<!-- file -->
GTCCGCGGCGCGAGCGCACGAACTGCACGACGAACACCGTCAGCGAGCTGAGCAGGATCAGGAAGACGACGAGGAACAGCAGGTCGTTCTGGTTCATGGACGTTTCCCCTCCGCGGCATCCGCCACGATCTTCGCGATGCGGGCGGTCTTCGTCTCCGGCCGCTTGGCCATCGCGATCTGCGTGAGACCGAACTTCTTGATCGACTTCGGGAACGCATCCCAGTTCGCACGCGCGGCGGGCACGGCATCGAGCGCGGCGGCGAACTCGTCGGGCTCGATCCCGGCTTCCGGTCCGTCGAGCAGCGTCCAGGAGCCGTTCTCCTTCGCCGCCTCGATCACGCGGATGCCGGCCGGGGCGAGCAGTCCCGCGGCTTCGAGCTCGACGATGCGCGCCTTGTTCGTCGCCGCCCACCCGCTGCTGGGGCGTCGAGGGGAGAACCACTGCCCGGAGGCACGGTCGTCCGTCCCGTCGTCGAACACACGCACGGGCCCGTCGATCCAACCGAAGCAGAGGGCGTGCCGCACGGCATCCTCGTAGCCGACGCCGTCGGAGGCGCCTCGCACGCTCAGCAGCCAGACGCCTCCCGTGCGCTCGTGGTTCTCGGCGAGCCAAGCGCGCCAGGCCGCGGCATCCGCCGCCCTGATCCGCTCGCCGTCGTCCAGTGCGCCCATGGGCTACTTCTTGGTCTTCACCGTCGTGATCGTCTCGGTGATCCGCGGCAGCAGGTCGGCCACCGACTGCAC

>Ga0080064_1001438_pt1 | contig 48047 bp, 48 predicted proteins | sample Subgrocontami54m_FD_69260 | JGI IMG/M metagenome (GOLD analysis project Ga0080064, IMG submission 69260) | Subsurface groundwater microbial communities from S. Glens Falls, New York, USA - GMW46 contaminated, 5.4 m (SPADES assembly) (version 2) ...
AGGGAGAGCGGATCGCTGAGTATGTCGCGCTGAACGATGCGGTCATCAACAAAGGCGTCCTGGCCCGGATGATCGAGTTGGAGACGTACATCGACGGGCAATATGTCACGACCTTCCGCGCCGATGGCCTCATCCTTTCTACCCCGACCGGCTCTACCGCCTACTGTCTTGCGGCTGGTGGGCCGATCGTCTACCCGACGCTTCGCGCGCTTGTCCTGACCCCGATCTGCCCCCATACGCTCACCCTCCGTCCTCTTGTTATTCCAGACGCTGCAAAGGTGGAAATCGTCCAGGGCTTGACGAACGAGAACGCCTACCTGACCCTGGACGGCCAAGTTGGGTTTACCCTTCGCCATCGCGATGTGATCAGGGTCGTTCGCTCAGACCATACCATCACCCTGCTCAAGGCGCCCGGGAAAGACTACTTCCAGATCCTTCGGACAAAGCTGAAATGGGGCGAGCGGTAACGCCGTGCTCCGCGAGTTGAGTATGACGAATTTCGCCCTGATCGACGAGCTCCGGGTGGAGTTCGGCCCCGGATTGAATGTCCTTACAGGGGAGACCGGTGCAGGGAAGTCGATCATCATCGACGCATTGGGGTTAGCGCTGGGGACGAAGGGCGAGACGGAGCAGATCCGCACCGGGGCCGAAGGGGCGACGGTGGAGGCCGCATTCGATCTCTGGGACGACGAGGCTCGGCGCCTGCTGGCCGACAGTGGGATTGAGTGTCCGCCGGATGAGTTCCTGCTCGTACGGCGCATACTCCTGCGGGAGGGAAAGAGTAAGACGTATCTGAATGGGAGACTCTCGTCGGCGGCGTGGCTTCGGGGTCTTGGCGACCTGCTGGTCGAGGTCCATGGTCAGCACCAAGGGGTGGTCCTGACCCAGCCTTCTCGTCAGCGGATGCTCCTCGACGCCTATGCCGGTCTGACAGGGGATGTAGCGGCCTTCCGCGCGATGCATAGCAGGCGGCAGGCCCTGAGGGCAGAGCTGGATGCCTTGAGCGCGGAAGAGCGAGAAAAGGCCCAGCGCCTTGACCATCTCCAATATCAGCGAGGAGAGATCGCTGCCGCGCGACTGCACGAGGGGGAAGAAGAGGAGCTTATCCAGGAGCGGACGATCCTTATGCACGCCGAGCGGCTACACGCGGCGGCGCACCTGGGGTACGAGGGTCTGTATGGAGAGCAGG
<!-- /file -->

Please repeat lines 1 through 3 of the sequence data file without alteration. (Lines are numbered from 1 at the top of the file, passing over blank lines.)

GTCCGCGGCGCGAGCGCACGAACTGCACGACGAACACCGTCAGCGAGCTGAGCAGGATCAGGAAGACGACGAGGAACAGCAGGTCGTTCTGGTTCATGGACGTTTCCCCTCCGCGGCATCCGCCACGATCTTCGCGATGCGGGCGGTCTTCGTCTCCGGCCGCTTGGCCATCGCGATCTGCGTGAGACCGAACTTCTTGATCGACTTCGGGAACGCATCCCAGTTCGCACGCGCGGCGGGCACGGCATCGAGCGCGGCGGCGAACTCGTCGGGCTCGATCCCGGCTTCCGGTCCGTCGAGCAGCGTCCAGGAGCCGTTCTCCTTCGCCGCCTCGATCACGCGGATGCCGGCCGGGGCGAGCAGTCCCGCGGCTTCGAGCTCGACGATGCGCGCCTTGTTCGTCGCCGCCCACCCGCTGCTGGGGCGTCGAGGGGAGAACCACTGCCCGGAGGCACGGTCGTCCGTCCCGTCGTCGAACACACGCACGGGCCCGTCGATCCAACCGAAGCAGAGGGCGTGCCGCACGGCATCCTCGTAGCCGACGCCGTCGGAGGCGCCTCGCACGCTCAGCAGCCAGACGCCTCCCGTGCGCTCGTGGTTCTCGGCGAGCCAAGCGCGCCAGGCCGCGGCATCCGCCGCCCTGATCCGCTCGCCGTCGTCCAGTGCGCCCATGGGCTACTTCTTGGTCTTCACCGTCGTGATCGTCTCGGTGATCCGCGGCAGCAGGTCGGCCACCGACTGCAC

>Ga0080064_1001438_pt1 | contig 48047 bp, 48 predicted proteins | sample Subgrocontami54m_FD_69260 | JGI IMG/M metagenome (GOLD analysis project Ga0080064, IMG submission 69260) | Subsurface groundwater microbial communities from S. Glens Falls, New York, USA - GMW46 contaminated, 5.4 m (SPADES assembly) (version 2) ...
AGGGAGAGCGGATCGCTGAGTATGTCGCGCTGAACGATGCGGTCATCAACAAAGGCGTCCTGGCCCGGATGATCGAGTTGGAGACGTACATCGACGGGCAATATGTCACGACCTTCCGCGCCGATGGCCTCATCCTTTCTACCCCGACCGGCTCTACCGCCTACTGTCTTGCGGCTGGTGGGCCGATCGTCTACCCGACGCTTCGCGCGCTTGTCCTGACCCCGATCTGCCCCCATACGCTCACCCTCCGTCCTCTTGTTATTCCAGACGCTGCAAAGGTGGAAATCGTCCAGGGCTTGACGAACGAGAACGCCTACCTGACCCTGGACGGCCAAGTTGGGTTTACCCTTCGCCATCGCGATGTGATCAGGGTCGTTCGCTCAGACCATACCATCACCCTGCTCAAGGCGCCCGGGAAAGACTACTTCCAGATCCTTCGGACAAAGCTGAAATGGGGCGAGCGGTAACGCCGTGCTCCGCGAGTTGAGTATGACGAATTTCGCCCTGATCGACGAGCTCCGGGTGGAGTTCGGCCCCGGATTGAATGTCCTTACAGGGGAGACCGGTGCAGGGAAGTCGATCATCATCGACGCATTGGGGTTAGCGCTGGGGACGAAGGGCGAGACGGAGCAGATCCGCACCGGGGCCGAAGGGGCGACGGTGGAGGCCGCATTCGATCTCTGGGACGACGAGGCTCGGCGCCTGCTGGCCGACAGTGGGATTGAGTGTCCGCCGGATGAGTTCCTGCTCGTACGGCGCATACTCCTGCGGGAGGGAAAGAGTAAGACGTATCTGAATGGGAGACTCTCGTCGGCGGCGTGGCTTCGGGGTCTTGGCGACCTGCTGGTCGAGGTCCATGGTCAGCACCAAGGGGTGGTCCTGACCCAGCCTTCTCGTCAGCGGATGCTCCTCGACGCCTATGCCGGTCTGACAGGGGATGTAGCGGCCTTCCGCGCGATGCATAGCAGGCGGCAGGCCCTGAGGGCAGAGCTGGATGCCTTGAGCGCGGAAGAGCGAGAAAAGGCCCAGCGCCTTGACCATCTCCAATATCAGCGAGGAGAGATCGCTGCCGCGCGACTGCACGAGGGGGAAGAAGAGGAGCTTATCCAGGAGCGGACGATCCTTATGCACGCCGAGCGGCTACACGCGGCGGCGCACCTGGGGTACGAGGGTCTGTATGGAGAGCAGG